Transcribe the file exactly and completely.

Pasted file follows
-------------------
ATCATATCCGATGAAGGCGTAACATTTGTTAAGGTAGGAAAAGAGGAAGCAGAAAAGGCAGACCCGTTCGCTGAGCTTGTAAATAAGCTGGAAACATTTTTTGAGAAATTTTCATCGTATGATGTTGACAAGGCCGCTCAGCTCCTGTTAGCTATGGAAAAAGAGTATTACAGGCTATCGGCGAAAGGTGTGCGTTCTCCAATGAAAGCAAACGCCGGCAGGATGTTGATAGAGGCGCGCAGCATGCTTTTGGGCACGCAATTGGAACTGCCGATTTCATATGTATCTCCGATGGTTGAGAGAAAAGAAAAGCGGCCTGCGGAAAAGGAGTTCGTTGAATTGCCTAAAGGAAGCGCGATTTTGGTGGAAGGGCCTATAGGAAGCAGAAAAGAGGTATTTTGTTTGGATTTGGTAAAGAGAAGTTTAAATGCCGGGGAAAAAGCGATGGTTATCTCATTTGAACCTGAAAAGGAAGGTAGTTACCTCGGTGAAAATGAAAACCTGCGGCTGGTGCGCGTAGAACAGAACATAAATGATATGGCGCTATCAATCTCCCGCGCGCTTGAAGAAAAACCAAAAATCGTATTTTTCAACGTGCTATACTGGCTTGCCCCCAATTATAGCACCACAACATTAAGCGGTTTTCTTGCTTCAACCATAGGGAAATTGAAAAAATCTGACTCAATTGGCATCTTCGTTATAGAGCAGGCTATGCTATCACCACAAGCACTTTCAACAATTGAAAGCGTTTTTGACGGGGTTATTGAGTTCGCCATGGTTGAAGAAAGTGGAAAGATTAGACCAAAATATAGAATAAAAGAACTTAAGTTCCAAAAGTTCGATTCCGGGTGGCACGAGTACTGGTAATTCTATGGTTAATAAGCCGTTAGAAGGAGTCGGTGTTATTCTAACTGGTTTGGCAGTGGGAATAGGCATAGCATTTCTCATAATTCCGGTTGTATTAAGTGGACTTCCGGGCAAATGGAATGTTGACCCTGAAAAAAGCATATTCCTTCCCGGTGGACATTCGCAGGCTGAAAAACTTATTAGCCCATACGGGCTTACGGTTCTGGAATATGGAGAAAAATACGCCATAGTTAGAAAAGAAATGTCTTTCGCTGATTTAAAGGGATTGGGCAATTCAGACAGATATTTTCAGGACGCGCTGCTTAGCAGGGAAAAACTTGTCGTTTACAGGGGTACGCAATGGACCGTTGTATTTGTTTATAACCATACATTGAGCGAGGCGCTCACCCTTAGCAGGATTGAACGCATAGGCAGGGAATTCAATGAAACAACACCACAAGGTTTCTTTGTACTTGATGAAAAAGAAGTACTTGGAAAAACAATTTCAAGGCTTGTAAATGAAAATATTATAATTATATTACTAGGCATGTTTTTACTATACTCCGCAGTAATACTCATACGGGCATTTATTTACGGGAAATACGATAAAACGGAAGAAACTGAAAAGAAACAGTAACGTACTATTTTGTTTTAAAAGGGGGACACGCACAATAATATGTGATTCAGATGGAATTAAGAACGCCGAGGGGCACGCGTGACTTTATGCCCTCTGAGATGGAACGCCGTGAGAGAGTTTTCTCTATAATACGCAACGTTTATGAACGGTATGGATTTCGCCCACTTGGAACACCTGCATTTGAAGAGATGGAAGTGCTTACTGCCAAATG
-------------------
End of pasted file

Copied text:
ATCATATCCGATGAAGGCGTAACATTTGTTAAGGTAGGAAAAGAGGAAGCAGAAAAGGCAGACCCGTTCGCTGAGCTTGTAAATAAGCTGGAAACATTTTTTGAGAAATTTTCATCGTATGATGTTGACAAGGCCGCTCAGCTCCTGTTAGCTATGGAAAAAGAGTATTACAGGCTATCGGCGAAAGGTGTGCGTTCTCCAATGAAAGCAAACGCCGGCAGGATGTTGATAGAGGCGCGCAGCATGCTTTTGGGCACGCAATTGGAACTGCCGATTTCATATGTATCTCCGATGGTTGAGAGAAAAGAAAAGCGGCCTGCGGAAAAGGAGTTCGTTGAATTGCCTAAAGGAAGCGCGATTTTGGTGGAAGGGCCTATAGGAAGCAGAAAAGAGGTATTTTGTTTGGATTTGGTAAAGAGAAGTTTAAATGCCGGGGAAAAAGCGATGGTTATCTCATTTGAACCTGAAAAGGAAGGTAGTTACCTCGGTGAAAATGAAAACCTGCGGCTGGTGCGCGTAGAACAGAACATAAATGATATGGCGCTATCAATCTCCCGCGCGCTTGAAGAAAAACCAAAAATCGTATTTTTCAACGTGCTATACTGGCTTGCCCCCAATTATAGCACCACAACATTAAGCGGTTTTCTTGCTTCAACCATAGGGAAATTGAAAAAATCTGACTCAATTGGCATCTTCGTTATAGAGCAGGCTATGCTATCACCACAAGCACTTTCAACAATTGAAAGCGTTTTTGACGGGGTTATTGAGTTCGCCATGGTTGAAGAAAGTGGAAAGATTAGACCAAAATATAGAATAAAAGAACTTAAGTTCCAAAAGTTCGATTCCGGGTGGCACGAGTACTGGTAATTCTATGGTTAATAAGCCGTTAGAAGGAGTCGGTGTTATTCTAACTGGTTTGGCAGTGGGAATAGGCATAGCATTTCTCATAATTCCGGTTGTATTAAGTGGACTTCCGGGCAAATGGAATGTTGACCCTGAAAAAAGCATATTCCTTCCCGGTGGACATTCGCAGGCTGAAAAACTTATTAGCCCATACGGGCTTACGGTTCTGGAATATGGAGAAAAATACGCCATAGTTAGAAAAGAAATGTCTTTCGCTGATTTAAAGGGATTGGGCAATTCAGACAGATATTTTCAGGACGCGCTGCTTAGCAGGGAAAAACTTGTCGTTTACAGGGGTACGCAATGGACCGTTGTATTTGTTTATAACCATACATTGAGCGAGGCGCTCACCCTTAGCAGGATTGAACGCATAGGCAGGGAATTCAATGAAACAACACCACAAGGTTTCTTTGTACTTGATGAAAAAGAAGTACTTGGAAAAACAATTTCAAGGCTTGTAAATGAAAATATTATAATTATATTACTAGGCATGTTTTTACTATACTCCGCAGTAATACTCATACGGGCATTTATTTACGGGAAATACGATAAAACGGAAGAAACTGAAAAGAAACAGTAACGTACTATTTTGTTTTAAAAGGGGGACACGCACAATAATATGTGATTCAGATGGAATTAAGAACGCCGAGGGGCACGCGTGACTTTATGCCCTCTGAGATGGAACGCCGTGAGAGAGTTTTCTCTATAATACGCAACGTTTATGAACGGTATGGATTTCGCCCACTTGGAACACCTGCATTTGAAGAGATGGAAGTGCTTACTGCCAAATG